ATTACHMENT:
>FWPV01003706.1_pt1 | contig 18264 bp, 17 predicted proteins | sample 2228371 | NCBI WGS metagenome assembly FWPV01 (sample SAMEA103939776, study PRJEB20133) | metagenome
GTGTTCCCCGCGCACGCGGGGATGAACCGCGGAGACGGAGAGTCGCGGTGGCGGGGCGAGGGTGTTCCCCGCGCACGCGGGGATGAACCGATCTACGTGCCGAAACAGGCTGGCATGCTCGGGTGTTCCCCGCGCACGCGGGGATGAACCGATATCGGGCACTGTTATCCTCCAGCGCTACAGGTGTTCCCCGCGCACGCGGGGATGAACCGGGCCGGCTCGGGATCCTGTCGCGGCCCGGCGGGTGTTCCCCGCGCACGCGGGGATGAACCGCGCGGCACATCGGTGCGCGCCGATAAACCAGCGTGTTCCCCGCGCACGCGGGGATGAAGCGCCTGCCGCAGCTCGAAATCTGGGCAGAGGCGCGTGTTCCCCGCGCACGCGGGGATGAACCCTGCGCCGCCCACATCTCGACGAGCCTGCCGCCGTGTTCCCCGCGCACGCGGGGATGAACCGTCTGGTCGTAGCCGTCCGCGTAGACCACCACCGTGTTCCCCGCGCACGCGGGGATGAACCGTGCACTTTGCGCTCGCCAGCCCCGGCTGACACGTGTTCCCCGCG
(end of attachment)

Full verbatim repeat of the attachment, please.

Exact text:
>FWPV01003706.1_pt1 | contig 18264 bp, 17 predicted proteins | sample 2228371 | NCBI WGS metagenome assembly FWPV01 (sample SAMEA103939776, study PRJEB20133) | metagenome
GTGTTCCCCGCGCACGCGGGGATGAACCGCGGAGACGGAGAGTCGCGGTGGCGGGGCGAGGGTGTTCCCCGCGCACGCGGGGATGAACCGATCTACGTGCCGAAACAGGCTGGCATGCTCGGGTGTTCCCCGCGCACGCGGGGATGAACCGATATCGGGCACTGTTATCCTCCAGCGCTACAGGTGTTCCCCGCGCACGCGGGGATGAACCGGGCCGGCTCGGGATCCTGTCGCGGCCCGGCGGGTGTTCCCCGCGCACGCGGGGATGAACCGCGCGGCACATCGGTGCGCGCCGATAAACCAGCGTGTTCCCCGCGCACGCGGGGATGAAGCGCCTGCCGCAGCTCGAAATCTGGGCAGAGGCGCGTGTTCCCCGCGCACGCGGGGATGAACCCTGCGCCGCCCACATCTCGACGAGCCTGCCGCCGTGTTCCCCGCGCACGCGGGGATGAACCGTCTGGTCGTAGCCGTCCGCGTAGACCACCACCGTGTTCCCCGCGCACGCGGGGATGAACCGTGCACTTTGCGCTCGCCAGCCCCGGCTGACACGTGTTCCCCGCG